People generally tune into college sports for athletic chaos. It’s why people spend many hours watching two days of the NCAA Men’s Basketball Tournament. The NBA Playoffs are supposed to be where the seasoned professionals play sports the way that Stevie Wonder and Prince played instruments. Those who witness are supposed to be awed by the capabilities of the human body.

This is why we watch the NBA playoffs

Game 4 began at a pace that was revving towards a memorable finish. The Kings attempted 30 field goals in the first quarter, at a 116 possession pace. The older Warriors were forced to play fast, and they responded to the challenge. At halftime the Kings held a slim 69-65 lead.

In the second half, the Warriors turned back the clock with one of their momentum-draining third quarters. They scored 37 points and shot 54.2 percent from the field, while the Kings only tallied 23 points on 36.8 percent shooting. When Klay Thompson hit that 3 pointer with just under two seconds remaining in quarter to give the Warriors the first double-digit lead of the game, a 2-2- series tie felt inevitable.

The inaugural NBA Clutch Player of the Year — De’Aaron Fox — was not about to allow his team be vanquished by a Warriors’ third-quarter title wave. They pushed the pace again, forcing the Warriors to run all throughout the game’s final period. It was at this pace that the 35-year-old Stephen Curry was forced to play with no rest during the fourth quarter. The Kings fought back the first half of the quarter, and spent the second half trying to kick the game out of the Chase Center and into the cool waters of the nearby bay.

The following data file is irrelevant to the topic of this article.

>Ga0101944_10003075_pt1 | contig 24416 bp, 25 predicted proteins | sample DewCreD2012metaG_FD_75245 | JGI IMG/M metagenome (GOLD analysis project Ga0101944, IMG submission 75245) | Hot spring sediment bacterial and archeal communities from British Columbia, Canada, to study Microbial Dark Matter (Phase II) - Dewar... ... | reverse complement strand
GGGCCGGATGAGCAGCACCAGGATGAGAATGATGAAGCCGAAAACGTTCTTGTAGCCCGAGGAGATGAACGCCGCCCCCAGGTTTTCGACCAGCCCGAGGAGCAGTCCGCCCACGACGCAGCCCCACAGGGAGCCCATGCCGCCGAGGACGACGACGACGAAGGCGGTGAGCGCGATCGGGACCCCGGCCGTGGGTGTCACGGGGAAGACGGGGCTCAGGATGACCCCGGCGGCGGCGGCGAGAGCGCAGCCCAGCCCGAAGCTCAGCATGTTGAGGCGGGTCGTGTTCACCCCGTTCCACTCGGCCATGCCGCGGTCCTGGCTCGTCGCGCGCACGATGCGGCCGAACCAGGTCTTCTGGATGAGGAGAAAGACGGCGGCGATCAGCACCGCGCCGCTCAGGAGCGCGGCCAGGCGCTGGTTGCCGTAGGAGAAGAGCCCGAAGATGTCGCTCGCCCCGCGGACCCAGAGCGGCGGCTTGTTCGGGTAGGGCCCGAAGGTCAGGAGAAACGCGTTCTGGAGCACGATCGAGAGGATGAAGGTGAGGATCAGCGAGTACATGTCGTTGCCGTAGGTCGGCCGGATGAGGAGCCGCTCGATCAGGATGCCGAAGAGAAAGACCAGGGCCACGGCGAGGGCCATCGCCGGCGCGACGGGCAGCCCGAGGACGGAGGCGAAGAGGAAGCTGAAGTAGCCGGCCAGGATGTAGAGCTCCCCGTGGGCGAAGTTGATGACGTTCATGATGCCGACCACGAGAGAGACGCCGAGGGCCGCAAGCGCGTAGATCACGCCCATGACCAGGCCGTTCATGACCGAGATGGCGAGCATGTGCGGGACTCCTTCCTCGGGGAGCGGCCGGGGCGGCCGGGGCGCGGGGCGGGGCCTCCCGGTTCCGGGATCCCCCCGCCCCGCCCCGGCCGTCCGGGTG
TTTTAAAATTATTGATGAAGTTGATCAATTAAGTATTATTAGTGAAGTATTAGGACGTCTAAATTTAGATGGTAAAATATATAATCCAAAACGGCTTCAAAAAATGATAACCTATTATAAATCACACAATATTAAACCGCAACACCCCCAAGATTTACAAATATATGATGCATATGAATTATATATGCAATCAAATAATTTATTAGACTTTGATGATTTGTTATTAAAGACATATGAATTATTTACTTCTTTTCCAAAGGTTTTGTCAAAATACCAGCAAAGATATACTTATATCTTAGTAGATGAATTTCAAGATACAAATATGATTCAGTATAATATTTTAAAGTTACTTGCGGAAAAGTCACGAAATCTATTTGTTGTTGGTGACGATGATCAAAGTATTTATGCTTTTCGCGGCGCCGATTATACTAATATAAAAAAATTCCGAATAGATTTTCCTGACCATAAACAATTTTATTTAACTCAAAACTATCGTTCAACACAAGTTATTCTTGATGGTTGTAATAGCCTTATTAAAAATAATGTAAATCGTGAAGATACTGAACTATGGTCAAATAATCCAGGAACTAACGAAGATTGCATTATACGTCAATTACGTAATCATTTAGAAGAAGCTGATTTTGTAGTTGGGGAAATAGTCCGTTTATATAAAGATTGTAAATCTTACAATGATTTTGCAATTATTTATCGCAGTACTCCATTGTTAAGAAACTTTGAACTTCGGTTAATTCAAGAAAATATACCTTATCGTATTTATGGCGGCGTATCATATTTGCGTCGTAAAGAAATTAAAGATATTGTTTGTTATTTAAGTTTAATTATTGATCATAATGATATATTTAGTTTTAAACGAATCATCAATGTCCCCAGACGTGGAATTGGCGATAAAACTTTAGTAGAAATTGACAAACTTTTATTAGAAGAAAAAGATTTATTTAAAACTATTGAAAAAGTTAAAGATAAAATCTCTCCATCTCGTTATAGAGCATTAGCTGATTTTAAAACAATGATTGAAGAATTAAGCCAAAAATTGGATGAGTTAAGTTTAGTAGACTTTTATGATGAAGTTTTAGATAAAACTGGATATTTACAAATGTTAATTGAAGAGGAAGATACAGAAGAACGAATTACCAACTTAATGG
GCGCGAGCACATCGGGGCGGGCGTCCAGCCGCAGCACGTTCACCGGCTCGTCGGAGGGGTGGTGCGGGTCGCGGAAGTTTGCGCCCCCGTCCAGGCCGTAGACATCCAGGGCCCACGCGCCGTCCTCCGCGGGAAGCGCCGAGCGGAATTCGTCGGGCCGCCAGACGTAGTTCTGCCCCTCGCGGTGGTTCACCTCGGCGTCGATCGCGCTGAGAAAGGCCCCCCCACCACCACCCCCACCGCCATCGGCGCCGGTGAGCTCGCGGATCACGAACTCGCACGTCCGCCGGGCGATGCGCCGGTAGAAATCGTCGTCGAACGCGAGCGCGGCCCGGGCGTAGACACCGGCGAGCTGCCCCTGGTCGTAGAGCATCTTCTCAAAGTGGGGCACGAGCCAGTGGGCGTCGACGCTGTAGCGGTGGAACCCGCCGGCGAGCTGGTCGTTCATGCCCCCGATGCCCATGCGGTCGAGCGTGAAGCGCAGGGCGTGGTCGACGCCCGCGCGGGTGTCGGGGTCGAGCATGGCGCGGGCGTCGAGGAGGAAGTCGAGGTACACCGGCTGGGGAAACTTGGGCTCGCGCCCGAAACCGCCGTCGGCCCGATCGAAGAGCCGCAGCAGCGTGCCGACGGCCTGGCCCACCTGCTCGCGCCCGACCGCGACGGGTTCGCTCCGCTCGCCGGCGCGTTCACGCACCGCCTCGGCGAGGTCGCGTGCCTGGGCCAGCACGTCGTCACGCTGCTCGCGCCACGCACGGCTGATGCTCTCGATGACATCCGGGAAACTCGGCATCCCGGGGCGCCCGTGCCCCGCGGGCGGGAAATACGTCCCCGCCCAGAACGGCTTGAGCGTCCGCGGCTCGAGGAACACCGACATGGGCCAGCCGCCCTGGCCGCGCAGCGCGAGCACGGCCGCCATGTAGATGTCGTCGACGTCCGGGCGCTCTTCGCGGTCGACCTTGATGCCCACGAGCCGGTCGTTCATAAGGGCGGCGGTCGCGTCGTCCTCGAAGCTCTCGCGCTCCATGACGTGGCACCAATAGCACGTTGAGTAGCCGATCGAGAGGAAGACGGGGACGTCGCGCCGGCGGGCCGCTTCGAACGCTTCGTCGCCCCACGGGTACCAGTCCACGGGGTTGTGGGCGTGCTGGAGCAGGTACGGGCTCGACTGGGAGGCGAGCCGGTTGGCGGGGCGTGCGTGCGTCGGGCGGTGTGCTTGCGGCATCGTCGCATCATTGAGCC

They turned the ball over four times in less than four minutes — one of which bounced off of the back of Draymond Green’s head. A young team self-combusting in the final minutes of the biggest game of the series. The series at 2-2 headed back to Sacramento was so close the Warriors could have hugged it.

The Warriors challenged a what?

Then they called that stupid challenge. Who challenges a moving screen? A moving screen in the NBA is like offensive holding in football. It happens so often, that is long as it isn’t blatant, the violation is usually not called. On top of that, moving screens are called far more infrequently than holding, but Warriors decided that this rarely-called violation was somehow an egregious error. They lost the challenge and their final timeout.